Besides agreeing plans for revised anti-terror legislation with the opposition, Tony Blair no doubt gave the security forces just what they wanted. Why anyone listens to these people, I don't know. Even before the leaked report confirming MI5 incompetence, it was extraordinary how little stick MI5, MI6 and Special Branch received. After all, the media uncovered more about the London bombers than all three departments put together.
Every year, as new secret papers come to light, we learn with incredulity how our security services acted in the past. Only last week we read of their suspicions about George Orwell's research into the life of the working class. Are they still obsessed with "lefties"? Yes.
After I went to work at the Treasury I was called in by Sir Terence, now Lord, Burns, who asked why, when I filled in my security clearance form, I had not admitted once belonging to a subversive organisation. "You were a member of the Communist Party," he spluttered. "So was Denis Healey," I replied, and stormed out.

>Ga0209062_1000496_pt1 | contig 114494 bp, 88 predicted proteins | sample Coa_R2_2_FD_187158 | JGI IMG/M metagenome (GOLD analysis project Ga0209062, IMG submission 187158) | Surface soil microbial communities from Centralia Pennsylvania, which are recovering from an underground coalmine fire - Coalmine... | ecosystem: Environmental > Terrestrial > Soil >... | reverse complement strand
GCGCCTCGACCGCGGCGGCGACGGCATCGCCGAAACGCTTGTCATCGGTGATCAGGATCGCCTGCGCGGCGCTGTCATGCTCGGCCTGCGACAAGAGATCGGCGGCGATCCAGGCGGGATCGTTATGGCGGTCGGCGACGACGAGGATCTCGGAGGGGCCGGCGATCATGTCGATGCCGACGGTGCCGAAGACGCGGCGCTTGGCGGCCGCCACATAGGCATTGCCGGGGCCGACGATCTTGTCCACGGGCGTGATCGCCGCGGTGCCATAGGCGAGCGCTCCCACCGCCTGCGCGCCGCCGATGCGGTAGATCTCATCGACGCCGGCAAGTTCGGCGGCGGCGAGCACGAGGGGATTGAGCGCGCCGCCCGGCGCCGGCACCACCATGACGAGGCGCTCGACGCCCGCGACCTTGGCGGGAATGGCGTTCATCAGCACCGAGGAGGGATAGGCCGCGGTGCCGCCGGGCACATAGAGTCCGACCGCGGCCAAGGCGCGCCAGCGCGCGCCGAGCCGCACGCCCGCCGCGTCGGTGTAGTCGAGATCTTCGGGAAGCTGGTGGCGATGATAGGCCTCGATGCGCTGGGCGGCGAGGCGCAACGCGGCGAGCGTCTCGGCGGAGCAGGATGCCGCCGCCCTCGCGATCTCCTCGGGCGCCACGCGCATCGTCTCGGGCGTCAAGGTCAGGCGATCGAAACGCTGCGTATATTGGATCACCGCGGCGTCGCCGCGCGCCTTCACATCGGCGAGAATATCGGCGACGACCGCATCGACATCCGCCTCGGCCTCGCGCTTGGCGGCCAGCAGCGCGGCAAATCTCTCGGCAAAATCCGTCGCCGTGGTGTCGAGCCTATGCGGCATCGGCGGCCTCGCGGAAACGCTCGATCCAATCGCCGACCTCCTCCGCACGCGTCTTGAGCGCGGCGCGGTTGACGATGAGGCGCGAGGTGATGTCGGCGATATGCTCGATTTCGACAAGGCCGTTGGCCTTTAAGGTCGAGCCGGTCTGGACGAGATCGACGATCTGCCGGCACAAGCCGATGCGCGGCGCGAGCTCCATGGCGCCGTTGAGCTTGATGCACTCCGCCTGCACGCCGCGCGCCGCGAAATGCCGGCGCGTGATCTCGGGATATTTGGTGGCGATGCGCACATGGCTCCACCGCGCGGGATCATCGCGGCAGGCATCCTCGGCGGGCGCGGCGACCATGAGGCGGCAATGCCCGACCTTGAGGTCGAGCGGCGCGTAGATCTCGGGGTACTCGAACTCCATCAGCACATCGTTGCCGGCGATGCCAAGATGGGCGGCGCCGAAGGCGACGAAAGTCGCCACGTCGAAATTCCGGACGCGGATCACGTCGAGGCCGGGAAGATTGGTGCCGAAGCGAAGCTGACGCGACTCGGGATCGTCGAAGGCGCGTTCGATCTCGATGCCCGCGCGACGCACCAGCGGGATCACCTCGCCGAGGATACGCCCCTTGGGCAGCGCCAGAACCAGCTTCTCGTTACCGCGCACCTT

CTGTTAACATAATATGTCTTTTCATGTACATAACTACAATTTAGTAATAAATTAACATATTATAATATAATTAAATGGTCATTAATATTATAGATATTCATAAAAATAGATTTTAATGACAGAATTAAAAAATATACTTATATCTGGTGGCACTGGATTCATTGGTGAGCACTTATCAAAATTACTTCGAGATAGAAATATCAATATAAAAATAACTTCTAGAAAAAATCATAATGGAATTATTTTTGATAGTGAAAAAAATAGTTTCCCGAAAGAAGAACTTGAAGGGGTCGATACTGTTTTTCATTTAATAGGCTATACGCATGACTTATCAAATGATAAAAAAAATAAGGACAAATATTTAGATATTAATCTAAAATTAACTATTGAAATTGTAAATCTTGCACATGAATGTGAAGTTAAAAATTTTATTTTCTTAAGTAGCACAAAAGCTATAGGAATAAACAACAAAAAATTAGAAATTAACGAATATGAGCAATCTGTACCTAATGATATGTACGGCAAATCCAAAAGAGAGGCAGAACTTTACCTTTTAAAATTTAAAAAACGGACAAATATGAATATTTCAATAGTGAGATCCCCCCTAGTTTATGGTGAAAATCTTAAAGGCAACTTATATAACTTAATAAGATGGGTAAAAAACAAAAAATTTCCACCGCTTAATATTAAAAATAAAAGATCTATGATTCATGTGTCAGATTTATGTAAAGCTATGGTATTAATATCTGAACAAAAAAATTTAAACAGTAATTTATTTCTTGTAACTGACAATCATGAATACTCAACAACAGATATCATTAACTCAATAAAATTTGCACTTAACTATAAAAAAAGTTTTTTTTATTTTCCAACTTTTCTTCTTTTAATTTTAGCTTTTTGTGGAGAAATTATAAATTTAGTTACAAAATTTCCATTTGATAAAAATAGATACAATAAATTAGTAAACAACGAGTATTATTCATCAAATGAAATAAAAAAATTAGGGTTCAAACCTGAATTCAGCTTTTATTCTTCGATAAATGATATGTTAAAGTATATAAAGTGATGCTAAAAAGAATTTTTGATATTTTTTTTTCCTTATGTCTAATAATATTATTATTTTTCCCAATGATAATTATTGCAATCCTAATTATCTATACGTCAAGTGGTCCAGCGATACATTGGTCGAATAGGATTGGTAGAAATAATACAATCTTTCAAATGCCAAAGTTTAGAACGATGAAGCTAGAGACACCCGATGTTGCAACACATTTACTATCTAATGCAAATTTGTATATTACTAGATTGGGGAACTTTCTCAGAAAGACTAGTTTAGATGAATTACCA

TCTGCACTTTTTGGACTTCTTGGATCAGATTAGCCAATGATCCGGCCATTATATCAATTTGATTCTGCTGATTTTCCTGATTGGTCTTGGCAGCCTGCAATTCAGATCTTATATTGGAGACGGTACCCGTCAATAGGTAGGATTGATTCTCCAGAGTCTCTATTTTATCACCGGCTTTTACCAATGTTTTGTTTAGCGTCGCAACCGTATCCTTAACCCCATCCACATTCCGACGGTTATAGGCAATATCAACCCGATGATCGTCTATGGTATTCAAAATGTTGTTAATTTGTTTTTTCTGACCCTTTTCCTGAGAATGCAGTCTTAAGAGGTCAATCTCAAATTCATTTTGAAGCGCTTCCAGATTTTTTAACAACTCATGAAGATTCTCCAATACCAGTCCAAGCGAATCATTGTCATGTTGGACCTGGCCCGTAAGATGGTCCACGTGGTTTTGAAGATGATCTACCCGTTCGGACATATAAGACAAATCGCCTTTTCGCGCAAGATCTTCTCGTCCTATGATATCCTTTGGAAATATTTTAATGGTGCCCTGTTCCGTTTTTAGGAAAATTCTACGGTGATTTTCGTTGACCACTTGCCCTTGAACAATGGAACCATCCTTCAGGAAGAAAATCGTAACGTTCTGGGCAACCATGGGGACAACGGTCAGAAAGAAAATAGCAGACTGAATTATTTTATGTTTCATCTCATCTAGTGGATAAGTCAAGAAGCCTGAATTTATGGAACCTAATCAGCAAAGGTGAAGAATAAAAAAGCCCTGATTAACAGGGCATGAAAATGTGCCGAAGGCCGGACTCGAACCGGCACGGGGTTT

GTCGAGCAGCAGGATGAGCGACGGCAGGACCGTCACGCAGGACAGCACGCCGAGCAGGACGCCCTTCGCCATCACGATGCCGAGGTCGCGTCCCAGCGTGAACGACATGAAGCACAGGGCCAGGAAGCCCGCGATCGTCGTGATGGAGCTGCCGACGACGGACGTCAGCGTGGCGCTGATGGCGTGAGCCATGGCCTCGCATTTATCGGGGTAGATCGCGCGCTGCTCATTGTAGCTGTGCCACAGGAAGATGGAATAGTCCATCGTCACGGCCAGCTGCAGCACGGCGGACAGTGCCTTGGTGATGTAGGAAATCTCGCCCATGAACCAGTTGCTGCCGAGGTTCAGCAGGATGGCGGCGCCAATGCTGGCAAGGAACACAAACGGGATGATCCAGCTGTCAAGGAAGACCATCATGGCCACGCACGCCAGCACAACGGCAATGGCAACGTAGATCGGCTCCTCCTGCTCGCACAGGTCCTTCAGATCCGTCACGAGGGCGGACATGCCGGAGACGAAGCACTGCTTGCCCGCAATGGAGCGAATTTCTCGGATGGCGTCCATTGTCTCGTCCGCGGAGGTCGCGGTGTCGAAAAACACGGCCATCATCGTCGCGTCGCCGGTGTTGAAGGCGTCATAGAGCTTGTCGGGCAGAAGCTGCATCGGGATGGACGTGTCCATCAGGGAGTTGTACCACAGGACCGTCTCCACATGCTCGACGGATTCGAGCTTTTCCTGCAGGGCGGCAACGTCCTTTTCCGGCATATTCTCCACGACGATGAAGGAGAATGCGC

I was told it wasn't worth going through the positive vetting process needed in order to see so-called "secret" papers, because I was bound to fail. I still saw them, of course, and couldn't help laughing at how useless most of the information from our spooks was. Once, I even joked with hacks that we got better information from the FT than MI6. A few days later Ed Balls, who had passed the "vet", was called in by a spook who asked: "How did Whelan see this stuff?"
It's good to know that these people still have placemen in the political press, but a pity they don't catch more terrorists.